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    Thank you very much for your post. I'm sure most of us are surprised by the number and variety of animals/birds to hunt. Some of your waterfowl plus the grouse are unobtainable here. I know I would love to hunt European Widgeon and Cappercaillie.
     
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  3. hq

    hq Member

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    Location:
    Finland
    If you happen to be "in the neighborhood" or planning a trip, let me know a few weeks in advance. I have a pretty good routine in arranging all the fowling permits and paperwork for US hunting guests, as well as a cabin up north, smack in the middle of some one million acres of prime public land for grouse hunting... :)
     
  4. Random 8

    Random 8 Member

    Joined:
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    Surprising to hear the variety of things to hunt in Finland. New addition to my bucket list, will have to research and get my Sauna hardiness up to standard.
    I know you said outside the US, but I think it would be fun to add some specific regions in the US given widely varying regulations by state.
    Here is my less impressive list from the Great Lakes region of America and Canada.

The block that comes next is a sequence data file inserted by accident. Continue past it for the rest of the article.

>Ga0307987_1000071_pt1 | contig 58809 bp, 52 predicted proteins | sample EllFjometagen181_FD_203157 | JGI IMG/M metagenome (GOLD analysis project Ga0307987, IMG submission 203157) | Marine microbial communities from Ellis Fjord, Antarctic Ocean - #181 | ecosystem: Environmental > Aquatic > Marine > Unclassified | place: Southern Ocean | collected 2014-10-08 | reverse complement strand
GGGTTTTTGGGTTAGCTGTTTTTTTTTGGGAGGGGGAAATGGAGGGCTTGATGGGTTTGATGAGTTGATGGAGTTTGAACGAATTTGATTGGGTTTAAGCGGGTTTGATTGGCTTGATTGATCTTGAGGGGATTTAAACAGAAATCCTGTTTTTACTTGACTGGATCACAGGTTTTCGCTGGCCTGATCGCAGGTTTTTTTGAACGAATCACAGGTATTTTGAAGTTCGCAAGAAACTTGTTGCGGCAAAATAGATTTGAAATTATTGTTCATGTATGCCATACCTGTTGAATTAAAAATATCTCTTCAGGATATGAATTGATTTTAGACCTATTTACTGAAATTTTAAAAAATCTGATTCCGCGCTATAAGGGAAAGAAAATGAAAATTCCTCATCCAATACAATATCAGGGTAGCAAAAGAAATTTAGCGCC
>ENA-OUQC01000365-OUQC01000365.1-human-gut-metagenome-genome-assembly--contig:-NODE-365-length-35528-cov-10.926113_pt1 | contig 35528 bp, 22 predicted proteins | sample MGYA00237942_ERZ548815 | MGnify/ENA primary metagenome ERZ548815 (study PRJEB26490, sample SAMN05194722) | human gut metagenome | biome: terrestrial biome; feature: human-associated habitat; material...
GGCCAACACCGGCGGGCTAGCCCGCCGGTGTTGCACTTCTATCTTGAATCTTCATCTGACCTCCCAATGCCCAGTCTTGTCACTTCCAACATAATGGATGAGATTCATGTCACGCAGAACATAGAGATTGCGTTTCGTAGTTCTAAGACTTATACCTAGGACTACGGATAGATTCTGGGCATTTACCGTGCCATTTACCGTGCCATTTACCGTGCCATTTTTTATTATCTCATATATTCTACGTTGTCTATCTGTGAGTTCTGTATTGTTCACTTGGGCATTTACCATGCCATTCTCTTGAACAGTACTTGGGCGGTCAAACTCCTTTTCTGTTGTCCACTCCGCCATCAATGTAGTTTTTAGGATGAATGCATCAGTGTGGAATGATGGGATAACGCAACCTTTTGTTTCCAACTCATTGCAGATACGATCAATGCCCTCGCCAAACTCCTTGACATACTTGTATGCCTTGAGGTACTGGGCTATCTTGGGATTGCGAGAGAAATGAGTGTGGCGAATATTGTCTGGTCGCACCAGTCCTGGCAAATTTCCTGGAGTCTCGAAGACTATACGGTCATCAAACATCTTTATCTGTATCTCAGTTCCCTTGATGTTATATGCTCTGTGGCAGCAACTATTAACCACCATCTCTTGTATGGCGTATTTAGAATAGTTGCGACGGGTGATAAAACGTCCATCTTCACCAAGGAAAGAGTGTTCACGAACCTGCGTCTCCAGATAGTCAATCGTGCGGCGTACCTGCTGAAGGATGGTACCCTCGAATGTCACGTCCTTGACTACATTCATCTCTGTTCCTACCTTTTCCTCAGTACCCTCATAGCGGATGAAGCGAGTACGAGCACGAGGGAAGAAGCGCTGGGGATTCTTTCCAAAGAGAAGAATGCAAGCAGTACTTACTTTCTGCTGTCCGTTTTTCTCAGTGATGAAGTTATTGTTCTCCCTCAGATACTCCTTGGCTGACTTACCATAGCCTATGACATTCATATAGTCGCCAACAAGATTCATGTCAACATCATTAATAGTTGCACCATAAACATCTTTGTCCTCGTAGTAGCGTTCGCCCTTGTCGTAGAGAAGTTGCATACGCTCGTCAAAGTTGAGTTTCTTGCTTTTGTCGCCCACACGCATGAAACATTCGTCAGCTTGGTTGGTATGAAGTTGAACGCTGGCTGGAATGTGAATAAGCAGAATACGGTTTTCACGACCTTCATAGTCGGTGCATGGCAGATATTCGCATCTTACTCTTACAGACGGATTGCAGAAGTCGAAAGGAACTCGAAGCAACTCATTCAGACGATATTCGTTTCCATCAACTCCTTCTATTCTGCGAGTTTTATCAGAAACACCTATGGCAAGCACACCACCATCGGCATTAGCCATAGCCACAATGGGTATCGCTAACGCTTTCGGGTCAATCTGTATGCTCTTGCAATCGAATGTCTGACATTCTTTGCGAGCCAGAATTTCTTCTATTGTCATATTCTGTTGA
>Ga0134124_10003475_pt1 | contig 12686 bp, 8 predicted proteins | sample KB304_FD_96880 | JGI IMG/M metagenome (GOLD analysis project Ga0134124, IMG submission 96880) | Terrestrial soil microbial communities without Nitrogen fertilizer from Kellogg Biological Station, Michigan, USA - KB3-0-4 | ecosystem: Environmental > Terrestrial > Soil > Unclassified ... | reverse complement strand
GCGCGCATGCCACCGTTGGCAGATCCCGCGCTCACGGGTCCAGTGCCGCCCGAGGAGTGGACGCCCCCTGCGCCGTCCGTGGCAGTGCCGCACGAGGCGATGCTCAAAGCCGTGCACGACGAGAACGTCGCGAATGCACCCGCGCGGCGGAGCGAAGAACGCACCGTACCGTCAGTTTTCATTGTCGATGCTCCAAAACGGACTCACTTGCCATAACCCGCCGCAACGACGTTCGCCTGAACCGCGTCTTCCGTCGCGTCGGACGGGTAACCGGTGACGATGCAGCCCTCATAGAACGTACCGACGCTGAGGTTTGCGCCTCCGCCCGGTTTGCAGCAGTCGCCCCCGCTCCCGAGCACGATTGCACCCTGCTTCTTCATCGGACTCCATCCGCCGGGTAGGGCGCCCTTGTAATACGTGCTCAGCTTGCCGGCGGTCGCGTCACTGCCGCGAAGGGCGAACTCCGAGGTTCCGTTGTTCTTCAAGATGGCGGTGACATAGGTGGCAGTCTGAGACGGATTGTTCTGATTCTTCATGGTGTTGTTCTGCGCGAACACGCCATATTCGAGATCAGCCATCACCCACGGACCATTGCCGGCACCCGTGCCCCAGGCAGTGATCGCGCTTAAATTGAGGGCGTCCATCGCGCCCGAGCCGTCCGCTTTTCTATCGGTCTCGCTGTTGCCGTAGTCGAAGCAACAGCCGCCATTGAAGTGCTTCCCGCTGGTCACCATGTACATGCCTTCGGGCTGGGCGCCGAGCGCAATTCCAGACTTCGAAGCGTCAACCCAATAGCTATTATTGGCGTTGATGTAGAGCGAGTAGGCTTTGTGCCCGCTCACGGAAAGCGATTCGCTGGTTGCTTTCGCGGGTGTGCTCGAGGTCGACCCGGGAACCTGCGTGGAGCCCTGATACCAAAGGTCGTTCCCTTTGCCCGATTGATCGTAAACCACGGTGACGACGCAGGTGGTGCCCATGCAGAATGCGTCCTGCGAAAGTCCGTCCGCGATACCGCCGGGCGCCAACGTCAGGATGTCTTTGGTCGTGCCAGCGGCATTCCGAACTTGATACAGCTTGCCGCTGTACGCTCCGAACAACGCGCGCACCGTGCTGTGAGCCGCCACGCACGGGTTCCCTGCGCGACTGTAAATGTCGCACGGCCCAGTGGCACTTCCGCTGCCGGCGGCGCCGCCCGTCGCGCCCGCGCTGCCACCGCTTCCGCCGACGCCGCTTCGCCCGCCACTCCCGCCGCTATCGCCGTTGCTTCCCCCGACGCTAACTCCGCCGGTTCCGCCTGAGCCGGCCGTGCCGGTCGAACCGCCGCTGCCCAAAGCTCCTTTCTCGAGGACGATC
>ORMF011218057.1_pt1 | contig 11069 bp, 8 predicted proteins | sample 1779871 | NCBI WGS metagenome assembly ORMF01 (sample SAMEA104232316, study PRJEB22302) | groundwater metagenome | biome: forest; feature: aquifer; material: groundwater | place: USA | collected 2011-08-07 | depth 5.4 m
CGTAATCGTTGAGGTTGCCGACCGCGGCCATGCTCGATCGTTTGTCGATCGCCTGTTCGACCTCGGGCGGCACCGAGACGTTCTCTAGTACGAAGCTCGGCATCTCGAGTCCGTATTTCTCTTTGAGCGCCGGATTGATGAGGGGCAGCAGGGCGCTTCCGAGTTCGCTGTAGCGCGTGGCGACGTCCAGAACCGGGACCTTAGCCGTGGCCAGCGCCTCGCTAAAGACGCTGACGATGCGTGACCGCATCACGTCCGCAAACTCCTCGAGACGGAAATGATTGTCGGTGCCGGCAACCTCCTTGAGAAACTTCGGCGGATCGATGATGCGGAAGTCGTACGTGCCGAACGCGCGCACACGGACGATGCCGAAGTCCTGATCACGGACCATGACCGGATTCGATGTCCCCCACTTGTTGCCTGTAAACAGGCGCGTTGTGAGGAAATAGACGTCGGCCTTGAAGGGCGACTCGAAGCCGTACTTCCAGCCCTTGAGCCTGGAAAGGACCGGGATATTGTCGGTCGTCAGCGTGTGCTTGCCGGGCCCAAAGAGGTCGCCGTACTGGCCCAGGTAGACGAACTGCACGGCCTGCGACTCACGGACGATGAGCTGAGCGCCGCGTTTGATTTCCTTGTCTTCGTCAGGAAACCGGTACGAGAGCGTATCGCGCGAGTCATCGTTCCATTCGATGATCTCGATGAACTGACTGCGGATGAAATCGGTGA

Big Game
    Whitetailed deer: MN, WI, MI. Varying seasons depending on weapon and some special hunts. General firearms season generally 2-3 weeks in November. License over the counter except some special hunts.
    North American Moose: Currently closed indefinately in MN and MI, limited hunts in Ontario, less restricted farther North in Fly-in country. I have participated in Native hunts as a designated hunter for elders.
    Minnesota Elk: Special hunt by lottery and landowner permission generally required.
    Black Bear: Mix of lottery and over the counter tags with a fairly generous early fall season in MN, open to non-resident. WI and MI are harder to get license. Fairly easy to get license with an outfitter guided hunt in Ontario.
    Wolf: Season currently closed indefinately due to politics. Was open as a lottery for tag, MN residents only

    Upland fowl and small game
    Ring Necked Pheasant: Generous season length, general small game license required over the counter and special stamp in MN
    Ruffed grouse: Also long season, general small game license.
    Spruce grouse: Same as ruffed grouse, not so good to eat.
    Sharptailed grouse: Limited season in special areas. Over the counter license.
    Woodcock: General small game license. Season becoming more limited as population may be in decline